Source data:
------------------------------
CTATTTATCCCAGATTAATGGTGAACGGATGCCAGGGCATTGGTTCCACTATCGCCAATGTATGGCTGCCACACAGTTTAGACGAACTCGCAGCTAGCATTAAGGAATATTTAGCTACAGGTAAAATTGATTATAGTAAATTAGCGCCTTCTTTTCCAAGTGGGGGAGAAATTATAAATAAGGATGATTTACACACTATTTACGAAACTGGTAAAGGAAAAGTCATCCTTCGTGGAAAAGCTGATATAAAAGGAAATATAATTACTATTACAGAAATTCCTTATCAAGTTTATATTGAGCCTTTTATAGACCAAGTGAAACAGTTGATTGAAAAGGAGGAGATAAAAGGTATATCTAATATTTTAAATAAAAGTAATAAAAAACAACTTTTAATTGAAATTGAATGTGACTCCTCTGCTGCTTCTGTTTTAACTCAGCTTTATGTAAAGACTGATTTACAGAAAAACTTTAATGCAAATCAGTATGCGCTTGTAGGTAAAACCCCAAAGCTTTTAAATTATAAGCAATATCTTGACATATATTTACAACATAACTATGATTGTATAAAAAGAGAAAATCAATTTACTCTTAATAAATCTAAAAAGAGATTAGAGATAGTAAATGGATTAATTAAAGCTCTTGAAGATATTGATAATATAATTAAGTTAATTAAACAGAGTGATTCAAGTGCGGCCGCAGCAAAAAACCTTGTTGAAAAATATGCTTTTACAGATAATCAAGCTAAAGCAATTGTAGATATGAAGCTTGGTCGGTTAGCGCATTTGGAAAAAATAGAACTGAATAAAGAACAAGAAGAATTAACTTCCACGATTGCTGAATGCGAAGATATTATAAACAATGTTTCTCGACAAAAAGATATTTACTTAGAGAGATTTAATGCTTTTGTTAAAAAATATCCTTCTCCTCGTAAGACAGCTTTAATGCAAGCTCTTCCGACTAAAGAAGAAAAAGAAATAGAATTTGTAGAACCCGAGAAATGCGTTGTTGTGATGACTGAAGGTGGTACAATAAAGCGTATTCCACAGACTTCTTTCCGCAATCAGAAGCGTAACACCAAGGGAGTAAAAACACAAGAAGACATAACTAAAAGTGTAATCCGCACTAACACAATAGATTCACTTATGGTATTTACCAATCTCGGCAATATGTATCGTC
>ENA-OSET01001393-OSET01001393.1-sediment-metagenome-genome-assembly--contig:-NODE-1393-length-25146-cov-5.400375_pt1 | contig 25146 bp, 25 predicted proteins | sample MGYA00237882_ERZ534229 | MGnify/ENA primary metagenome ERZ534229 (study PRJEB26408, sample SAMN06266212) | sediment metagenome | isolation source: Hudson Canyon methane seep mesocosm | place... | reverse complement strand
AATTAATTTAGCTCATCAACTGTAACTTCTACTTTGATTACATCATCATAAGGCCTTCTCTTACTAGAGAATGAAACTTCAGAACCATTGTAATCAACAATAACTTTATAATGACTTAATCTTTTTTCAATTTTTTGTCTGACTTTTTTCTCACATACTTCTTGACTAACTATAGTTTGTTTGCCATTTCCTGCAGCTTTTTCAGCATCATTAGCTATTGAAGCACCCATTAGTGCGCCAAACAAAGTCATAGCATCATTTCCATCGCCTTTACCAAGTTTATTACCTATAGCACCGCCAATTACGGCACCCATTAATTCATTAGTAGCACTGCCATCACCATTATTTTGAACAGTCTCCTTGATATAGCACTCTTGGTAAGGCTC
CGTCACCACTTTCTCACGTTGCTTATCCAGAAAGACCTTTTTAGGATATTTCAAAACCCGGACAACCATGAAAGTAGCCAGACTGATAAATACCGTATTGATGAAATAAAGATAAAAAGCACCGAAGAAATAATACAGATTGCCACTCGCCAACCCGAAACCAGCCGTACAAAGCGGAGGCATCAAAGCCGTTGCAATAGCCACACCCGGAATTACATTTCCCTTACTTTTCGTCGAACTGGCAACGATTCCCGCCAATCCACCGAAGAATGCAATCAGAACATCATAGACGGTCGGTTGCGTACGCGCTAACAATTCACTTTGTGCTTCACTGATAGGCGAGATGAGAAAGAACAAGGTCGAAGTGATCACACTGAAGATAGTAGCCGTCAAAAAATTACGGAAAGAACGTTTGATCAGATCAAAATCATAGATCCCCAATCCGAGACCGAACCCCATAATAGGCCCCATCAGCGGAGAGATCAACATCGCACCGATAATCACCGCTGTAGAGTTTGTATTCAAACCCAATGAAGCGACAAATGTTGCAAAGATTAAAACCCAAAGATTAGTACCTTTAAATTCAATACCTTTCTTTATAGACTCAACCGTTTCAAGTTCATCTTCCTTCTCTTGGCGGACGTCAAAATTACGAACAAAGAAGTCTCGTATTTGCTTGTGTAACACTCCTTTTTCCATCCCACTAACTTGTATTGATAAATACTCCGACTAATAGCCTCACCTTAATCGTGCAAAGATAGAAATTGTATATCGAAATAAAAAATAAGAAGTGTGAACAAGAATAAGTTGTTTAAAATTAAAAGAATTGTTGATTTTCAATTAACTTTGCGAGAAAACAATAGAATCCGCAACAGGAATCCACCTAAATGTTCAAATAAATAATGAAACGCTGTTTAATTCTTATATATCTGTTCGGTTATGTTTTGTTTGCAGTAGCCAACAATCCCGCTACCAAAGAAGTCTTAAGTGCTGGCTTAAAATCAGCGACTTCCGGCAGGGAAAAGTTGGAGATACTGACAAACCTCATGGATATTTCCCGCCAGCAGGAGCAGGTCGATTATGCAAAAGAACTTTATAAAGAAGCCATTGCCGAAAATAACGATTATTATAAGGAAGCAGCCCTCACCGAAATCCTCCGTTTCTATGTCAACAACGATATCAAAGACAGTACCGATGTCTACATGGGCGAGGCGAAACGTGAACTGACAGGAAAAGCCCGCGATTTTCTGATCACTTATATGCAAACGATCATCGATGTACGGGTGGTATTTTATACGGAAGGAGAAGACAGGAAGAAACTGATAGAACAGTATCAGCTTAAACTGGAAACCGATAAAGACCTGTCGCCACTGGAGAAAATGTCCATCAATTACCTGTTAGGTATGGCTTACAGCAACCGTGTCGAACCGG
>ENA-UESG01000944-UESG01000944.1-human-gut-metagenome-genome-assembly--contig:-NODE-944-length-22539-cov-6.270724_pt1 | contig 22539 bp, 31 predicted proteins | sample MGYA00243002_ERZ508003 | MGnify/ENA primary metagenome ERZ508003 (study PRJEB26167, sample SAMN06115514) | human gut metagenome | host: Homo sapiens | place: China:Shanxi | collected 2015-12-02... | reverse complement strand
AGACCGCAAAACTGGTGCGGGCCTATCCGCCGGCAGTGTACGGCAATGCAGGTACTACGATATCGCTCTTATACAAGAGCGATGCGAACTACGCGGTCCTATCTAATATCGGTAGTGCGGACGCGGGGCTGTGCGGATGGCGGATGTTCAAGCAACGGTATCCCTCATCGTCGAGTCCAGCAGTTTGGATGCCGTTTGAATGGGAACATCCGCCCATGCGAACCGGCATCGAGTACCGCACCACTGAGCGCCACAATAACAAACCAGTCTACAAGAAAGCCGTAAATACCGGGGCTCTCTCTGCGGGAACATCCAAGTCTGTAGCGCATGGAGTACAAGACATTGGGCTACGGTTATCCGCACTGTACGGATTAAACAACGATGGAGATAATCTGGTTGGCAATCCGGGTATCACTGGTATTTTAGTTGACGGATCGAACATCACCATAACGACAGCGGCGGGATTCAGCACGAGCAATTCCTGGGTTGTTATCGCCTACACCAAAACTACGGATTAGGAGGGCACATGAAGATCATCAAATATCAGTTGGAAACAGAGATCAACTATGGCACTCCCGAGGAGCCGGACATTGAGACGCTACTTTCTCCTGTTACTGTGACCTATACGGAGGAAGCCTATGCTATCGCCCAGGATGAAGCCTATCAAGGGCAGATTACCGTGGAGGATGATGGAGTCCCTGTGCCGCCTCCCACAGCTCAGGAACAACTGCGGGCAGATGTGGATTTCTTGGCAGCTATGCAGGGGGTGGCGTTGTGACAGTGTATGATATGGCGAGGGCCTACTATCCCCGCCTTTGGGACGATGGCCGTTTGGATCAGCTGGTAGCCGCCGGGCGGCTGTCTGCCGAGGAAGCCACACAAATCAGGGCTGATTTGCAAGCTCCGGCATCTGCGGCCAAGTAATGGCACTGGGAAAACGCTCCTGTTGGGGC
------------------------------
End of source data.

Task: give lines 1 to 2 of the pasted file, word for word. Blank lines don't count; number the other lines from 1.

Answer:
CTATTTATCCCAGATTAATGGTGAACGGATGCCAGGGCATTGGTTCCACTATCGCCAATGTATGGCTGCCACACAGTTTAGACGAACTCGCAGCTAGCATTAAGGAATATTTAGCTACAGGTAAAATTGATTATAGTAAATTAGCGCCTTCTTTTCCAAGTGGGGGAGAAATTATAAATAAGGATGATTTACACACTATTTACGAAACTGGTAAAGGAAAAGTCATCCTTCGTGGAAAAGCTGATATAAAAGGAAATATAATTACTATTACAGAAATTCCTTATCAAGTTTATATTGAGCCTTTTATAGACCAAGTGAAACAGTTGATTGAAAAGGAGGAGATAAAAGGTATATCTAATATTTTAAATAAAAGTAATAAAAAACAACTTTTAATTGAAATTGAATGTGACTCCTCTGCTGCTTCTGTTTTAACTCAGCTTTATGTAAAGACTGATTTACAGAAAAACTTTAATGCAAATCAGTATGCGCTTGTAGGTAAAACCCCAAAGCTTTTAAATTATAAGCAATATCTTGACATATATTTACAACATAACTATGATTGTATAAAAAGAGAAAATCAATTTACTCTTAATAAATCTAAAAAGAGATTAGAGATAGTAAATGGATTAATTAAAGCTCTTGAAGATATTGATAATATAATTAAGTTAATTAAACAGAGTGATTCAAGTGCGGCCGCAGCAAAAAACCTTGTTGAAAAATATGCTTTTACAGATAATCAAGCTAAAGCAATTGTAGATATGAAGCTTGGTCGGTTAGCGCATTTGGAAAAAATAGAACTGAATAAAGAACAAGAAGAATTAACTTCCACGATTGCTGAATGCGAAGATATTATAAACAATGTTTCTCGACAAAAAGATATTTACTTAGAGAGATTTAATGCTTTTGTTAAAAAATATCCTTCTCCTCGTAAGACAGCTTTAATGCAAGCTCTTCCGACTAAAGAAGAAAAAGAAATAGAATTTGTAGAACCCGAGAAATGCGTTGTTGTGATGACTGAAGGTGGTACAATAAAGCGTATTCCACAGACTTCTTTCCGCAATCAGAAGCGTAACACCAAGGGAGTAAAAACACAAGAAGACATAACTAAAAGTGTAATCCGCACTAACACAATAGATTCACTTATGGTATTTACCAATCTCGGCAATATGTATCGTC
>ENA-OSET01001393-OSET01001393.1-sediment-metagenome-genome-assembly--contig:-NODE-1393-length-25146-cov-5.400375_pt1 | contig 25146 bp, 25 predicted proteins | sample MGYA00237882_ERZ534229 | MGnify/ENA primary metagenome ERZ534229 (study PRJEB26408, sample SAMN06266212) | sediment metagenome | isolation source: Hudson Canyon methane seep mesocosm | place... | reverse complement strand